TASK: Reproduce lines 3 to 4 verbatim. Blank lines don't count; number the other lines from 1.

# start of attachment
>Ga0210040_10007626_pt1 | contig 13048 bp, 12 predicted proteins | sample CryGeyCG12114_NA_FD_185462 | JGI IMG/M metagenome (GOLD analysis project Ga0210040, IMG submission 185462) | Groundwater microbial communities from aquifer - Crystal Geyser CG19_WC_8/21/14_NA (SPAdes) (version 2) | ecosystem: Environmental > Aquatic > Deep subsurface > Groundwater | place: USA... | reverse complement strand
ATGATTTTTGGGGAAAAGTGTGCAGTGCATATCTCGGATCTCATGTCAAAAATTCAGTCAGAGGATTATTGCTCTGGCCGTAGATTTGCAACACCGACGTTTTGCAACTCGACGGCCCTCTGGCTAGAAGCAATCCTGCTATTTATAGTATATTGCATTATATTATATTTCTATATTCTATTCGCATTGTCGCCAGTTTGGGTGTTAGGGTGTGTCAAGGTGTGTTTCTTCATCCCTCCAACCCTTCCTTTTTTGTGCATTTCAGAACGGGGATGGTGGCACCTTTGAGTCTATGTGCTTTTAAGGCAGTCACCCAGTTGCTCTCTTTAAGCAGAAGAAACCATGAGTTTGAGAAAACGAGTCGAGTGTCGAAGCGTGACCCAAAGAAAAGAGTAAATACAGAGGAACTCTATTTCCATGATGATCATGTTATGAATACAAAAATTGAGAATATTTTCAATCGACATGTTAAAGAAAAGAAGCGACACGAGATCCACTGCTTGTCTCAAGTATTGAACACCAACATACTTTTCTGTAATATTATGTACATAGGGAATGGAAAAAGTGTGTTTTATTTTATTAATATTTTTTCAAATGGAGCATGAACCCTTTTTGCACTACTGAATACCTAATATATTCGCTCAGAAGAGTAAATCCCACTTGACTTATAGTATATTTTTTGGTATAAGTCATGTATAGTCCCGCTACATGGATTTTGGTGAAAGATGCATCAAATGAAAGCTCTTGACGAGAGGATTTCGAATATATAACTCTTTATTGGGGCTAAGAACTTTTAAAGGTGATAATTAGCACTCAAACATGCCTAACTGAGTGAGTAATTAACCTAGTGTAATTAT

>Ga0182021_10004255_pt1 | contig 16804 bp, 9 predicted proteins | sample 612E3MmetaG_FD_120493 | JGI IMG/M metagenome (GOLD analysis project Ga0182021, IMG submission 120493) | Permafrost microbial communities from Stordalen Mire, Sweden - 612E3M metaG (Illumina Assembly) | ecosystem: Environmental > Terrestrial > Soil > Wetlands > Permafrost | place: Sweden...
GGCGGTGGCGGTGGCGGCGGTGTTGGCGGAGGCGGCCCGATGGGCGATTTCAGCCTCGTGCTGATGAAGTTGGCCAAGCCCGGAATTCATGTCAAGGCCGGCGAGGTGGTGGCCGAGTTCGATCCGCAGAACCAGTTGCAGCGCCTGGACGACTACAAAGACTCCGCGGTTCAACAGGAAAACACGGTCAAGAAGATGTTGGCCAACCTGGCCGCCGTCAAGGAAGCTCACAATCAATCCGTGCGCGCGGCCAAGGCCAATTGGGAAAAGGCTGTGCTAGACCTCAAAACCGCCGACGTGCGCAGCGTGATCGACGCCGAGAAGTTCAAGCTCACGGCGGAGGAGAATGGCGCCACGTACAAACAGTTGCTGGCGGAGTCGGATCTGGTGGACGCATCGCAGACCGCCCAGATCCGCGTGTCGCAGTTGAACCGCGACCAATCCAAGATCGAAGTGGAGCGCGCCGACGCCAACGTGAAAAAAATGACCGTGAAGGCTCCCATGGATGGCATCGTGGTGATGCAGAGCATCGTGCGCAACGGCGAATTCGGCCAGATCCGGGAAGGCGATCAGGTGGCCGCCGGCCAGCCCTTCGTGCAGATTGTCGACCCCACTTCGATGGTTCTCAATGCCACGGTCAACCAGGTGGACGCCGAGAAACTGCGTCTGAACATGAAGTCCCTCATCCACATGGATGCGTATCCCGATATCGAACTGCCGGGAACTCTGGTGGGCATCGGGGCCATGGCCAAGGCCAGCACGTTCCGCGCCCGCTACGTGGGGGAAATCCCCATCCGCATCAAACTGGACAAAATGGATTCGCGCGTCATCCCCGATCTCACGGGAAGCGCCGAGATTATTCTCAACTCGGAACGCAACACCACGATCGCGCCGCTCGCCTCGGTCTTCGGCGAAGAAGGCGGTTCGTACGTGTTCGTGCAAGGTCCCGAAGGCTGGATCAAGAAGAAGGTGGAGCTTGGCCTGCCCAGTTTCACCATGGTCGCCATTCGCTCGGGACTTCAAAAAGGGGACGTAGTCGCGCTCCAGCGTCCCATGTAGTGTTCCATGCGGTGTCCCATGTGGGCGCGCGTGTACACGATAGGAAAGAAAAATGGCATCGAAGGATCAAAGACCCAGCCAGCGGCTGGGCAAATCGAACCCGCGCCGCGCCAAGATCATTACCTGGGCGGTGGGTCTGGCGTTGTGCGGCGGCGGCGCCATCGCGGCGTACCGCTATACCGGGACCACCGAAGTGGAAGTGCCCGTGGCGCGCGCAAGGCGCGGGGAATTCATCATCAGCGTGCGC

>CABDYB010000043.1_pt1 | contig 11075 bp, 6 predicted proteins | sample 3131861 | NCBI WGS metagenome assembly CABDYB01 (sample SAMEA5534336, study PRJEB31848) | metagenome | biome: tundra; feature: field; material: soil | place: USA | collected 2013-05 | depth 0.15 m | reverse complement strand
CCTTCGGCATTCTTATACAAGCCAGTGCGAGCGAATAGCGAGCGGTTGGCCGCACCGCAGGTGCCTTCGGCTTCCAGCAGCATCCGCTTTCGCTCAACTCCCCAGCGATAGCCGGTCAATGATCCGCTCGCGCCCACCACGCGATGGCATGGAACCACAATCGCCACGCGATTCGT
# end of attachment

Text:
>Ga0182021_10004255_pt1 | contig 16804 bp, 9 predicted proteins | sample 612E3MmetaG_FD_120493 | JGI IMG/M metagenome (GOLD analysis project Ga0182021, IMG submission 120493) | Permafrost microbial communities from Stordalen Mire, Sweden - 612E3M metaG (Illumina Assembly) | ecosystem: Environmental > Terrestrial > Soil > Wetlands > Permafrost | place: Sweden...
GGCGGTGGCGGTGGCGGCGGTGTTGGCGGAGGCGGCCCGATGGGCGATTTCAGCCTCGTGCTGATGAAGTTGGCCAAGCCCGGAATTCATGTCAAGGCCGGCGAGGTGGTGGCCGAGTTCGATCCGCAGAACCAGTTGCAGCGCCTGGACGACTACAAAGACTCCGCGGTTCAACAGGAAAACACGGTCAAGAAGATGTTGGCCAACCTGGCCGCCGTCAAGGAAGCTCACAATCAATCCGTGCGCGCGGCCAAGGCCAATTGGGAAAAGGCTGTGCTAGACCTCAAAACCGCCGACGTGCGCAGCGTGATCGACGCCGAGAAGTTCAAGCTCACGGCGGAGGAGAATGGCGCCACGTACAAACAGTTGCTGGCGGAGTCGGATCTGGTGGACGCATCGCAGACCGCCCAGATCCGCGTGTCGCAGTTGAACCGCGACCAATCCAAGATCGAAGTGGAGCGCGCCGACGCCAACGTGAAAAAAATGACCGTGAAGGCTCCCATGGATGGCATCGTGGTGATGCAGAGCATCGTGCGCAACGGCGAATTCGGCCAGATCCGGGAAGGCGATCAGGTGGCCGCCGGCCAGCCCTTCGTGCAGATTGTCGACCCCACTTCGATGGTTCTCAATGCCACGGTCAACCAGGTGGACGCCGAGAAACTGCGTCTGAACATGAAGTCCCTCATCCACATGGATGCGTATCCCGATATCGAACTGCCGGGAACTCTGGTGGGCATCGGGGCCATGGCCAAGGCCAGCACGTTCCGCGCCCGCTACGTGGGGGAAATCCCCATCCGCATCAAACTGGACAAAATGGATTCGCGCGTCATCCCCGATCTCACGGGAAGCGCCGAGATTATTCTCAACTCGGAACGCAACACCACGATCGCGCCGCTCGCCTCGGTCTTCGGCGAAGAAGGCGGTTCGTACGTGTTCGTGCAAGGTCCCGAAGGCTGGATCAAGAAGAAGGTGGAGCTTGGCCTGCCCAGTTTCACCATGGTCGCCATTCGCTCGGGACTTCAAAAAGGGGACGTAGTCGCGCTCCAGCGTCCCATGTAGTGTTCCATGCGGTGTCCCATGTGGGCGCGCGTGTACACGATAGGAAAGAAAAATGGCATCGAAGGATCAAAGACCCAGCCAGCGGCTGGGCAAATCGAACCCGCGCCGCGCCAAGATCATTACCTGGGCGGTGGGTCTGGCGTTGTGCGGCGGCGGCGCCATCGCGGCGTACCGCTATACCGGGACCACCGAAGTGGAAGTGCCCGTGGCGCGCGCAAGGCGCGGGGAATTCATCATCAGCGTGCGC